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Skepticism greets Chipotle burger idea

Skepticism greets Chipotle burger idea

This post is part of the On the Margin blog.

What is Chipotle Mexican Grill thinking?

News this week that Chipotle has filed to trademark the phrase “better burger” was greeted with an awful lot of skepticism.

To wit: Shelly Banjo of Bloomberg told Chipotle to “stick to burritos.”

Brian Sozzi of The Street started his piece on Chipotle with the phrase “Shame on Chipotle management.”

Maxim Group analyst Stephen Anderson was somewhat less skeptical. In a note yesterday, he called the idea of Chipotle starting its own better burger concept to be “the right idea, but the wrong time.”

Anderson, to be more specific, said the case could be made there is room for Chipotle’s entry into the market, but that the company has to return its core company back to health first.

It’s certainly not out of the realm of reason for a well-established restaurant chain to toy around with potential growth concepts. Buffalo Wild Wings, for instance, has invested in upstarts R Taco and PizzaRev in recent years. Chipotle itself started the Asian concept ShopHouse Southeast Asian Kitchen, and then invested in pizza concept Pizzeria Locale.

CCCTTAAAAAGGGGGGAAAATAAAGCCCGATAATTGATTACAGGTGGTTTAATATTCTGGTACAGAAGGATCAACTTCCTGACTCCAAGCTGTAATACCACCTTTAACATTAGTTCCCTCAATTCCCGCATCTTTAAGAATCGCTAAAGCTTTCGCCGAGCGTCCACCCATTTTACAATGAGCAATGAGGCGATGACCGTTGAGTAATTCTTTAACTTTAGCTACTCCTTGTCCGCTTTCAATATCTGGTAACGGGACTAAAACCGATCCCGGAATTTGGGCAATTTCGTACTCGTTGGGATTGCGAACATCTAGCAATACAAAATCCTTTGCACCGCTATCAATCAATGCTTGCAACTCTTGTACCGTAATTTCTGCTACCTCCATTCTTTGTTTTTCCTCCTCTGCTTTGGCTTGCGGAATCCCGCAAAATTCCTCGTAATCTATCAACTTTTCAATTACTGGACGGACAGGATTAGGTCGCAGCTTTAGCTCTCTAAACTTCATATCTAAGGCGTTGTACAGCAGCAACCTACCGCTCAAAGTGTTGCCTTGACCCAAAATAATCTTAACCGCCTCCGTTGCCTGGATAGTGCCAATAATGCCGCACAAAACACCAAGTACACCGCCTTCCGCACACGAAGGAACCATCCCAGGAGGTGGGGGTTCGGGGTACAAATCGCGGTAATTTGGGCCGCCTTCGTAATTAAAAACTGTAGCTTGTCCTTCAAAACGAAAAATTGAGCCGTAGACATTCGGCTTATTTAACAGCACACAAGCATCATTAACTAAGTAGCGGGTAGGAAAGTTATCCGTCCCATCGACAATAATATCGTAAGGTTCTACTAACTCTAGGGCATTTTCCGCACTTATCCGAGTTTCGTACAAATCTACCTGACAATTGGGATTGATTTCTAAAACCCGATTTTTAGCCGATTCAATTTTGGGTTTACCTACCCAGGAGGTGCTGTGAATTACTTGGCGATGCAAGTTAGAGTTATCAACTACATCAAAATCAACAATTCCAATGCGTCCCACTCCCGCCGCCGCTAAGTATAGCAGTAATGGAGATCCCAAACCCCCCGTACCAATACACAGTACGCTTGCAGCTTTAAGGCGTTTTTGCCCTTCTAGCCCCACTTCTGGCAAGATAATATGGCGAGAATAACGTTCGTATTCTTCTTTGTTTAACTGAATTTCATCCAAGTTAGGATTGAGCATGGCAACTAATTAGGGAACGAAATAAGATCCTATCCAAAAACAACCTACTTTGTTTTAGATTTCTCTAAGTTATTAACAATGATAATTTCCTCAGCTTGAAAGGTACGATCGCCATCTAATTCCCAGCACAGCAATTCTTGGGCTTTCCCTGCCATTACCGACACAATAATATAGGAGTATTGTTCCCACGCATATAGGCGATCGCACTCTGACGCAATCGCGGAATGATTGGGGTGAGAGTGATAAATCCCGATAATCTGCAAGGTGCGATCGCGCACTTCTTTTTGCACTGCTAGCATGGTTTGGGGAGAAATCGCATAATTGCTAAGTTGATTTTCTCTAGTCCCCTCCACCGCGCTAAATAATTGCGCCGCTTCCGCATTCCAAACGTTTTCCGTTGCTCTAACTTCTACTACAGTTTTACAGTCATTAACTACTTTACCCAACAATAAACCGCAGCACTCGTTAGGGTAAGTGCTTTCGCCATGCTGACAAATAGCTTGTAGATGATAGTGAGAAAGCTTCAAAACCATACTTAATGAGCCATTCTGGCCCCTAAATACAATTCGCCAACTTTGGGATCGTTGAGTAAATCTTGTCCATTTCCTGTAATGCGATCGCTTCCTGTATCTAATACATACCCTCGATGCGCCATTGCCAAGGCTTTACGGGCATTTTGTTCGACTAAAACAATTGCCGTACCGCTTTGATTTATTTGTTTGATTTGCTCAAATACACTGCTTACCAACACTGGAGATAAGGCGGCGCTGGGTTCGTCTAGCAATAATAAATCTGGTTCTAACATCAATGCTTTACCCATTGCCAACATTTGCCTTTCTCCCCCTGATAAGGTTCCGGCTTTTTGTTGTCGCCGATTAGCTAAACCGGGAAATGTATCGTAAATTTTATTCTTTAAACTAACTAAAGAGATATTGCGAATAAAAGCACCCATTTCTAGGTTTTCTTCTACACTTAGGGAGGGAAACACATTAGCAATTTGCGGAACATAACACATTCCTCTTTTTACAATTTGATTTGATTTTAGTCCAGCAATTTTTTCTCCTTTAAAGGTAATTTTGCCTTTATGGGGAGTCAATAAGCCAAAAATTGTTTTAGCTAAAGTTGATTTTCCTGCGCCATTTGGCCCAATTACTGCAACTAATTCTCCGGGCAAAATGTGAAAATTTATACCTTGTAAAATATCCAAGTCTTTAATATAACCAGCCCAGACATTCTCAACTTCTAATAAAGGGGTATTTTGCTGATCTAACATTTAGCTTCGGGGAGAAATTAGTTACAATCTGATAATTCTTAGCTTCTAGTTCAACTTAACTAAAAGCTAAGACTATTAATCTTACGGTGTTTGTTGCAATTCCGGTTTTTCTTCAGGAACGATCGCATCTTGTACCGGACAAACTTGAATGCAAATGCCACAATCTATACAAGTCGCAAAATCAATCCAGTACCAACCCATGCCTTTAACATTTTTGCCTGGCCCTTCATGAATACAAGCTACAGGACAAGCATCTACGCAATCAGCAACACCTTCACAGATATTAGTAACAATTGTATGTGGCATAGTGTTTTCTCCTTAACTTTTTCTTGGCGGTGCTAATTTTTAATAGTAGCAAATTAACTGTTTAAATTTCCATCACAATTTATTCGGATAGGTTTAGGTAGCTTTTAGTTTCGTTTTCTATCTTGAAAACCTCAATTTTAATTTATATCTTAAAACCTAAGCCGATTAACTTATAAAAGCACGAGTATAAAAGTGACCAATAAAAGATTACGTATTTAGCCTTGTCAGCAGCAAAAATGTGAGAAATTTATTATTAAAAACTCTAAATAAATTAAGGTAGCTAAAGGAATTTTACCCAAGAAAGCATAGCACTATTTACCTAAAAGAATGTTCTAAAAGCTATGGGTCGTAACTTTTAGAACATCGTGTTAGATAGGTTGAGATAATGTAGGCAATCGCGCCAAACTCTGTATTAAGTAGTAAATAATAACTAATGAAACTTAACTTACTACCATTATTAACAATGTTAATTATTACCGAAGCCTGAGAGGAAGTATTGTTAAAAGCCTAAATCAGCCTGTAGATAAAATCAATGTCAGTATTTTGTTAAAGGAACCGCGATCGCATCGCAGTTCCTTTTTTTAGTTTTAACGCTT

The burger business might be the restaurant industry’s toughest market to crack at this point. It’s certainly tougher than either tacos or pizza, given the presence of so many "better burger" chains like Five Guys, Smashburger, Shake Shack and The Habit Burger Grill.

There are also established casual-dining concepts, like Red Robin, and legacy chains, like Jack in the Box, and a certain concept out of Oak Brook, Ill., that is marked by large golden arches and really wants to start selling customized burgers.

More to the point, there are strong local and regional players that make the market difficult to crack in certain cities. California has In-N-Out and Fatburger. Texas has Whataburger and in some markets Hopdoddy. Local and regional competition has made it difficult for other entrants to enter some markets.

That doesn’t mean that another competitor couldn’t come in and differentiate itself enough to grab market share. But Chipotle has its own issues to fix before it can ponder another brand.

Chipotle’s same-store sales are expected to fall anywhere from 25 percent to 30 percent in the first quarter and, by all measures, customer reaction to its food safety worries has been unlike anything we’ve ever seen.

“With concerns about food safety remaining in the forefront, particularly in light of recent E. coli and norovirus outbreaks, as well as the specter of a negative ruling from an ongoing probe into [Chipotle’s] activities in 2015, we contend that now is not the appropriate time for Chipotle to introduce its new better burger concept,” Anderson wrote.

From Chipotle’s standpoint, the chain has long said that it could expand its model into other types of food, thus the Asian and pizza concepts. And it certainly has the cash to help fund a new concept. Yet there is something to be said for a chain needing to focus on its suddenly struggling core concept to avoid the distraction of something like this. And selling burgers isn’t as easy as it sounds.

Contact Jonathan Maze at [email protected]
Follow him on Twitter: @jonathanmaze

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